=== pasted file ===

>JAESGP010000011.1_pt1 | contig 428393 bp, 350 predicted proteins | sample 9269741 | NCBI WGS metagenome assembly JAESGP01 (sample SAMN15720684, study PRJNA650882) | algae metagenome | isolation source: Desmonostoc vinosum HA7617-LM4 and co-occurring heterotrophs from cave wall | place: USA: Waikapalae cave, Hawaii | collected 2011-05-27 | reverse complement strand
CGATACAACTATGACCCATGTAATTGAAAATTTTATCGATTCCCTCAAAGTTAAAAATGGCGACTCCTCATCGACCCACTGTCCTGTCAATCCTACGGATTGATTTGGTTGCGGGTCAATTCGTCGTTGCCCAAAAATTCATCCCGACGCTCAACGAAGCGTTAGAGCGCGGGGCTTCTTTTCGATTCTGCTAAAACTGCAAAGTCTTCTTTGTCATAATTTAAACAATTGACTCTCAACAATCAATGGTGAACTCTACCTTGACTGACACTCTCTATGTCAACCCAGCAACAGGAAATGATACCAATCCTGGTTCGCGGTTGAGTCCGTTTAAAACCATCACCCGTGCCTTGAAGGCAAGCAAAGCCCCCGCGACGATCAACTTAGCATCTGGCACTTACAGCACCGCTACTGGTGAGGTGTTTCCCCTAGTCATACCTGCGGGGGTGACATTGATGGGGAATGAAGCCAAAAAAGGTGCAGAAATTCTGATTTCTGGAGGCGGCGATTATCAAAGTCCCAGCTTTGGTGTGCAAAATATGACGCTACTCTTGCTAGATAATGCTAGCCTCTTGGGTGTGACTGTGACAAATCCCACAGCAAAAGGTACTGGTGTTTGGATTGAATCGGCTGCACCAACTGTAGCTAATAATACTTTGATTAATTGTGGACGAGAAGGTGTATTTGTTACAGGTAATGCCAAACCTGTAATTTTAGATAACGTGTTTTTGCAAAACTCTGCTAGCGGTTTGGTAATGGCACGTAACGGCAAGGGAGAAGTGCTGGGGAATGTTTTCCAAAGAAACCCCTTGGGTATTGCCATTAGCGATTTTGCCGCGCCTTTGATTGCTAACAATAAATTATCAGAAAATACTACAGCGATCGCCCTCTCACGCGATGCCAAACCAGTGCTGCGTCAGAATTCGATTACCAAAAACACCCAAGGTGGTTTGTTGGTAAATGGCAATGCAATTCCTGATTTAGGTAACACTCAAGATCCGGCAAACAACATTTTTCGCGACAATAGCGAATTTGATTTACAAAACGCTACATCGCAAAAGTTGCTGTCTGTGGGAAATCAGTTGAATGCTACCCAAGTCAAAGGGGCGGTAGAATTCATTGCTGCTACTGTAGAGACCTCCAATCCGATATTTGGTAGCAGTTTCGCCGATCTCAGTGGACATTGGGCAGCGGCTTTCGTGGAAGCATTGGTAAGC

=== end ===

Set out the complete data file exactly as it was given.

>JAESGP010000011.1_pt1 | contig 428393 bp, 350 predicted proteins | sample 9269741 | NCBI WGS metagenome assembly JAESGP01 (sample SAMN15720684, study PRJNA650882) | algae metagenome | isolation source: Desmonostoc vinosum HA7617-LM4 and co-occurring heterotrophs from cave wall | place: USA: Waikapalae cave, Hawaii | collected 2011-05-27 | reverse complement strand
CGATACAACTATGACCCATGTAATTGAAAATTTTATCGATTCCCTCAAAGTTAAAAATGGCGACTCCTCATCGACCCACTGTCCTGTCAATCCTACGGATTGATTTGGTTGCGGGTCAATTCGTCGTTGCCCAAAAATTCATCCCGACGCTCAACGAAGCGTTAGAGCGCGGGGCTTCTTTTCGATTCTGCTAAAACTGCAAAGTCTTCTTTGTCATAATTTAAACAATTGACTCTCAACAATCAATGGTGAACTCTACCTTGACTGACACTCTCTATGTCAACCCAGCAACAGGAAATGATACCAATCCTGGTTCGCGGTTGAGTCCGTTTAAAACCATCACCCGTGCCTTGAAGGCAAGCAAAGCCCCCGCGACGATCAACTTAGCATCTGGCACTTACAGCACCGCTACTGGTGAGGTGTTTCCCCTAGTCATACCTGCGGGGGTGACATTGATGGGGAATGAAGCCAAAAAAGGTGCAGAAATTCTGATTTCTGGAGGCGGCGATTATCAAAGTCCCAGCTTTGGTGTGCAAAATATGACGCTACTCTTGCTAGATAATGCTAGCCTCTTGGGTGTGACTGTGACAAATCCCACAGCAAAAGGTACTGGTGTTTGGATTGAATCGGCTGCACCAACTGTAGCTAATAATACTTTGATTAATTGTGGACGAGAAGGTGTATTTGTTACAGGTAATGCCAAACCTGTAATTTTAGATAACGTGTTTTTGCAAAACTCTGCTAGCGGTTTGGTAATGGCACGTAACGGCAAGGGAGAAGTGCTGGGGAATGTTTTCCAAAGAAACCCCTTGGGTATTGCCATTAGCGATTTTGCCGCGCCTTTGATTGCTAACAATAAATTATCAGAAAATACTACAGCGATCGCCCTCTCACGCGATGCCAAACCAGTGCTGCGTCAGAATTCGATTACCAAAAACACCCAAGGTGGTTTGTTGGTAAATGGCAATGCAATTCCTGATTTAGGTAACACTCAAGATCCGGCAAACAACATTTTTCGCGACAATAGCGAATTTGATTTACAAAACGCTACATCGCAAAAGTTGCTGTCTGTGGGAAATCAGTTGAATGCTACCCAAGTCAAAGGGGCGGTAGAATTCATTGCTGCTACTGTAGAGACCTCCAATCCGATATTTGGTAGCAGTTTCGCCGATCTCAGTGGACATTGGGCAGCGGCTTTCGTGGAAGCATTGGTAAGC